The International Monetary Fund (IMF) has projected global economic growth at 3.3 per cent in 2013 and up to 4 per cent in 2014 with uneven recovery in advanced economies, mainly due to private demand in United States improving faster than in the euro area.
Developing, emerging economies will continue to lead global growth, although both emerging market and developing economies need to tighten policies and rebuild buffers, IMF said in its latest World Economic Outlook.
India, with its favourable interest rate growth differential has an advantage in addressing deficit concerns this year, at a time when many countries are facing challenges on the fiscal consolidation front, IMF said.
IMF pointed to the need for monetary tightening, supported with prudential measures to rein in budding excesses in financial sectors. As old dangers remain and new risks emerge, policymakers cannot afford to relax their efforts, IMF said.
Global economic conditions have improved with success in defusing two of the biggest short-term risks to global activity - the threat of a euro area breakup and a sharp fiscal contraction in the United States.
The report forecasts real global GDP growth of 3.3 per cent on an annual average basis in 2013, about the same as the 3.2 per cent growth seen in 2012, and rise to 4 per cent in 2014.
The WEO says all advanced economies have not benefited to the same extent from the improved financial market conditions and confidence. Fiscal brakes in some countries were another important factor that could lead to uneven growth.
''We have moved from a two-speed recovery to a three-speed recovery,'' said Olivier Blanchard, the IMF's chief economist and director of the IMF's research department, which prepares the WEO.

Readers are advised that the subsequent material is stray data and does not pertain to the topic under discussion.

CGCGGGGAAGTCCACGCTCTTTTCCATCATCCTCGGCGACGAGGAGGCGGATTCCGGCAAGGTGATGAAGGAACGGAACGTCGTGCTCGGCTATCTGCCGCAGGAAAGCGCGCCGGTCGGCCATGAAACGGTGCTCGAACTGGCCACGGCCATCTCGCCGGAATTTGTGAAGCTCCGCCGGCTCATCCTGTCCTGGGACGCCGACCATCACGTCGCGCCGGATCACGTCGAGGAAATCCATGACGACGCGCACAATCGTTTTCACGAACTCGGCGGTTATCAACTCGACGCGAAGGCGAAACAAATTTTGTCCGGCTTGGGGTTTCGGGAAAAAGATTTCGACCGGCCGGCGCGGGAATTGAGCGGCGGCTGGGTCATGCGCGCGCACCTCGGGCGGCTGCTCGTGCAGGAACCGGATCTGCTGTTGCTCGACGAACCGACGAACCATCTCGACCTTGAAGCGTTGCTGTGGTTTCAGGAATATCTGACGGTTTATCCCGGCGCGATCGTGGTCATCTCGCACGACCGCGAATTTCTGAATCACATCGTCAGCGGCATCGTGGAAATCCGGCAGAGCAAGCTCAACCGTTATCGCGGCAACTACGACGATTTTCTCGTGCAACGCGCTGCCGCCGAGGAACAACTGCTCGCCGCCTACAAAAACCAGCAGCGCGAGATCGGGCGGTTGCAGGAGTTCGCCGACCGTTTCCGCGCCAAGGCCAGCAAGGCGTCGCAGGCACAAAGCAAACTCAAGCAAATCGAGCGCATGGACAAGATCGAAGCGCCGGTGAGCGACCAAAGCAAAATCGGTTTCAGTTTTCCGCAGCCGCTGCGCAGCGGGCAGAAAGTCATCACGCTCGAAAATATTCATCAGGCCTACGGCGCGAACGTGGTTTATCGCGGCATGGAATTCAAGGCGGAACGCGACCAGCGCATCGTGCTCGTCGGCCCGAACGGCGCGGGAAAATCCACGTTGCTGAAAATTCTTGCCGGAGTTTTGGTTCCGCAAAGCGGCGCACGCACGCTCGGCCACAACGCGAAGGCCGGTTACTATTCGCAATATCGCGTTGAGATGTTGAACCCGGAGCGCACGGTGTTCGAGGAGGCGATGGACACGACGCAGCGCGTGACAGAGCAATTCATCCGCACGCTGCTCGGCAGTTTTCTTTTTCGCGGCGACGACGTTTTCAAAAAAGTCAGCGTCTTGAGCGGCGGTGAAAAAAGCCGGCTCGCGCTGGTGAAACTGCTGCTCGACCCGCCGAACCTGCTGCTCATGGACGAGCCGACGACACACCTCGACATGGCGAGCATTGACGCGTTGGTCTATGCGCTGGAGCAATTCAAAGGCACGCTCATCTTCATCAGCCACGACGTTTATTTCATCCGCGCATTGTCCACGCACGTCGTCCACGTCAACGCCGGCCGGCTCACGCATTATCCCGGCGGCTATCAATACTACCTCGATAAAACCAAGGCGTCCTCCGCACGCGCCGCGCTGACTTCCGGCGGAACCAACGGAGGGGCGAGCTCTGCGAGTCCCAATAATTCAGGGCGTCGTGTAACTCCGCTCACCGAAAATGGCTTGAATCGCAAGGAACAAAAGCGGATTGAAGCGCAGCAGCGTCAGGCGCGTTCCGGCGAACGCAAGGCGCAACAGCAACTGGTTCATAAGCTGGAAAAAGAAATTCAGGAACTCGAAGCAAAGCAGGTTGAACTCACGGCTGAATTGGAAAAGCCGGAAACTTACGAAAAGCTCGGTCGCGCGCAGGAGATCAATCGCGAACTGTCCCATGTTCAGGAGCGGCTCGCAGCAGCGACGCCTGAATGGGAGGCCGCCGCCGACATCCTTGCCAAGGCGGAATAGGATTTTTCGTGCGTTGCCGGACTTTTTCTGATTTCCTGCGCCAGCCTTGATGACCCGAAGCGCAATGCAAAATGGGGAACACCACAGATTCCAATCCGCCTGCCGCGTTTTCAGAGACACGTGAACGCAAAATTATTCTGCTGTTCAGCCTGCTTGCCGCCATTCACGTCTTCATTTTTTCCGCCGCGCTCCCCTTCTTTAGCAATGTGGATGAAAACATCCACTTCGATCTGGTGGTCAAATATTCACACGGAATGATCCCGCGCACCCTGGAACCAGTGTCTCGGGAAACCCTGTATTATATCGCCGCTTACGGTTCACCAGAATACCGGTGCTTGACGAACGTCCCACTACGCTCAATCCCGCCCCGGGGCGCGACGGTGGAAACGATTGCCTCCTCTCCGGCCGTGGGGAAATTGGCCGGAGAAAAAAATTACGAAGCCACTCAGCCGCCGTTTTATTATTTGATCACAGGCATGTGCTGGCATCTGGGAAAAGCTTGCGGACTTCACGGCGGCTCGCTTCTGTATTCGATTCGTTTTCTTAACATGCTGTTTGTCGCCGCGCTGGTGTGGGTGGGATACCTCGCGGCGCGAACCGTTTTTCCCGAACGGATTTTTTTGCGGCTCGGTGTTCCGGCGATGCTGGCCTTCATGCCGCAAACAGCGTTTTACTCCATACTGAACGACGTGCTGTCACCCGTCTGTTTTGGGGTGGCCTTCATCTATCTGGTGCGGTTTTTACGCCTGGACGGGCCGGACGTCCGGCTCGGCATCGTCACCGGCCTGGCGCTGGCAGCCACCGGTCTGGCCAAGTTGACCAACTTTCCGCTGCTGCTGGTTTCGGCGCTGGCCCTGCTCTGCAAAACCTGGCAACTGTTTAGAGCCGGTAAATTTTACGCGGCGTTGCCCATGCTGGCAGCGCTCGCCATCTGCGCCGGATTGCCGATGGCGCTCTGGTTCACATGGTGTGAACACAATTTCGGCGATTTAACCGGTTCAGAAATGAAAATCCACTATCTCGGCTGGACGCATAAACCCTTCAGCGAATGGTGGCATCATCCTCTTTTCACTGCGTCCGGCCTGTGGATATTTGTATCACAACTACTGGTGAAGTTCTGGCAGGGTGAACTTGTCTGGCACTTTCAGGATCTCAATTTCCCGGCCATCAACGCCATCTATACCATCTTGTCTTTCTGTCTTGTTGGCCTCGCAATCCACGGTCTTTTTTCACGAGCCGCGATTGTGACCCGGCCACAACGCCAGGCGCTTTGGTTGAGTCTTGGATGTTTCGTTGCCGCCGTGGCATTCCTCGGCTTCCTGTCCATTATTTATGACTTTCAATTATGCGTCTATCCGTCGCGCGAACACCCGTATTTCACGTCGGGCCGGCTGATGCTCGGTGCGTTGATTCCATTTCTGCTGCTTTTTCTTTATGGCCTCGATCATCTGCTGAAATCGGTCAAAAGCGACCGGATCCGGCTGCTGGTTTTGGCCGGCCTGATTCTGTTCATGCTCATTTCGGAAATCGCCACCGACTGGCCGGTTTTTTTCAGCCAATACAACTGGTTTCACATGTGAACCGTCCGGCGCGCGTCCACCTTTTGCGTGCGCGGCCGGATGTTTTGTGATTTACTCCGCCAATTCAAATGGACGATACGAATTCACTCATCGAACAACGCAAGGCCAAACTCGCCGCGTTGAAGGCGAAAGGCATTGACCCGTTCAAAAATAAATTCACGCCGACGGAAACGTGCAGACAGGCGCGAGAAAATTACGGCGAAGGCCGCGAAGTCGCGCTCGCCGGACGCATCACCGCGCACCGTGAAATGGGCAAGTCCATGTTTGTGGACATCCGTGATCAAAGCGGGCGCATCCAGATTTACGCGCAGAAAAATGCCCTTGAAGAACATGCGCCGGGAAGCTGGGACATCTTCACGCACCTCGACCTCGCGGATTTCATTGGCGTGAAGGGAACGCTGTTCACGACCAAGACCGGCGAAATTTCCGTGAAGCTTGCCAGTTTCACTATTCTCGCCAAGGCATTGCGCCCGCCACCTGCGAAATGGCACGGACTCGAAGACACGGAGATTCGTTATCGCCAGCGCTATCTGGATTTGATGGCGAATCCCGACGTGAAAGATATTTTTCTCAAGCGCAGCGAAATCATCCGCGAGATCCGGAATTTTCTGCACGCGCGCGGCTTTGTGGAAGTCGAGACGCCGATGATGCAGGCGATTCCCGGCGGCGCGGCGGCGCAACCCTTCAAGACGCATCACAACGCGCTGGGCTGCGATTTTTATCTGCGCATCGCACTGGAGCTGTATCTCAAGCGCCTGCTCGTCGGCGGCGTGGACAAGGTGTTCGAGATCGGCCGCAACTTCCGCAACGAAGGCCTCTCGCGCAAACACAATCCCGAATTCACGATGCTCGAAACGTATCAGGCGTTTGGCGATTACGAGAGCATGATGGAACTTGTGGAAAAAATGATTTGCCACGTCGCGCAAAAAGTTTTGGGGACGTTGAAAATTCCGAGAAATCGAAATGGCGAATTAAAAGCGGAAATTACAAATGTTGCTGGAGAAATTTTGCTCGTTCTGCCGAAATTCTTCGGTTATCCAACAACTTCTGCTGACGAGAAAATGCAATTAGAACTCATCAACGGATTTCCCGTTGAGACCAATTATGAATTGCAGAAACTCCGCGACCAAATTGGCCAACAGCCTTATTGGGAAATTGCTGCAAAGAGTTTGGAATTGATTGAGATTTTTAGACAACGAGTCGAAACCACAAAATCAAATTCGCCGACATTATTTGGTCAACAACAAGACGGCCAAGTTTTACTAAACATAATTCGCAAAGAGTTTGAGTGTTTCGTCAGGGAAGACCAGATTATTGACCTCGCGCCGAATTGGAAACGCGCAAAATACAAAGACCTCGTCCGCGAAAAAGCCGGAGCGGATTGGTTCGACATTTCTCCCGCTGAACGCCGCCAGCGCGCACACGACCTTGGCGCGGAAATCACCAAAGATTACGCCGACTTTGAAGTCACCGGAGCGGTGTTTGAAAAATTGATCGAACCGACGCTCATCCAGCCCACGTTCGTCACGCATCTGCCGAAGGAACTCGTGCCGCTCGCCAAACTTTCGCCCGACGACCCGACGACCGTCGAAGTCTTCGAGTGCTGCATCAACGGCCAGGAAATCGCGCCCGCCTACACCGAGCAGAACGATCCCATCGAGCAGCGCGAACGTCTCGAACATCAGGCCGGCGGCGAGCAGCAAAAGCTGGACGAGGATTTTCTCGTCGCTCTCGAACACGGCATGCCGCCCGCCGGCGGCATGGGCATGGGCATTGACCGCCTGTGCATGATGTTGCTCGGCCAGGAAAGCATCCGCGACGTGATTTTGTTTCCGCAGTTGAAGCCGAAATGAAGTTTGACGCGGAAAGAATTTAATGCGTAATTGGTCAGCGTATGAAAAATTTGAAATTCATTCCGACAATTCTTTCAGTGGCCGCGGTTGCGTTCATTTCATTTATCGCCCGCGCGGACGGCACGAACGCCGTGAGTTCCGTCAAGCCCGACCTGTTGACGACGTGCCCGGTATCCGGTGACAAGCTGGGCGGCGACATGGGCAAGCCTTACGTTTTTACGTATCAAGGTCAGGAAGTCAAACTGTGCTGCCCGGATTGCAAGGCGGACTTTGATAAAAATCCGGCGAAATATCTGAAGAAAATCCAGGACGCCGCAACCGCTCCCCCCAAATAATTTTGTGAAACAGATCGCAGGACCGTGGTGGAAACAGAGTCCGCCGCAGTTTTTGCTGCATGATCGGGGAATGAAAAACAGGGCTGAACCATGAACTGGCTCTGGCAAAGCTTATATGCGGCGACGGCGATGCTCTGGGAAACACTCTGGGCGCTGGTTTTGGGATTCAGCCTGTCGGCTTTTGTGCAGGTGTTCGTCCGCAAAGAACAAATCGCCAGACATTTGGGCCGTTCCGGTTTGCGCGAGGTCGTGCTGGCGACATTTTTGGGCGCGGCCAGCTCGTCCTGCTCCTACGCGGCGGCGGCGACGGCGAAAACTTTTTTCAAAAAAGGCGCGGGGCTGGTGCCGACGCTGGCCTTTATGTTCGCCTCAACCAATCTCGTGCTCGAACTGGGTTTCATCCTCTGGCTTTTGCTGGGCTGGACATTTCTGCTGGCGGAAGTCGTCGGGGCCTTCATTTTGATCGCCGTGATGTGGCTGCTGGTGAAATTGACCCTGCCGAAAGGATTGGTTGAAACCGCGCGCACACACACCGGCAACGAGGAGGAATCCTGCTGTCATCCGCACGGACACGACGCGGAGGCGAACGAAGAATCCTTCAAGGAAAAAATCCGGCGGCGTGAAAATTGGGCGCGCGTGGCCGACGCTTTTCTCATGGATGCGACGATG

''Emerging market and developing economies are still going strong, but in advanced economies, there appears to be a growing bifurcation between the United States on the one hand and the euro area on the other.''
Private demand in the United States has been showing strength as credit and housing markets heal. But larger-than-expected fiscal adjustment is projected to keep real GDP growth to about 2 per cent in 2013.
In the euro area, real GDP is projected to contract by about 0.25 per cent this year before growing again in 2014. Credit channels are broken: better financial conditions are not yet passing through to companies and households because banks are still hobbled by poor profitability and low capital.
Other brakes on growth in the euro area include continued fiscal adjustment, competitiveness problems, and balance sheet weaknesses.
In Japan, new fiscal and monetary stimulus is expected to drive a rebound in activity, with real GDP growth reaching 1.5 per cent in 2013.
Over 2013–14, these divergences between advanced economies are projected to narrow. Assuming that policymakers deliver on their commitments, the latest WEO report anticipates continued easing of the brakes on real activity and a strengthening of real GDP growth in the advanced economies from the second half of 2013.
Growth in emerging market and developing economies is expected to remain robust, strengthening from about 5 per cent in 2012 to 5.25 per cent in 2013 and 5.75 per cent in 2014.
Activity in most of these economies has already picked up after a slowdown in 2012, thanks to resilient consumer demand, supportive macroeconomic policies, and a revival of exports. In emerging Europe, the recovery should gain speed as demand from advanced economies in Europe picks up.
However, some economies in the Middle East and North Africa continue to struggle with difficult internal transitions.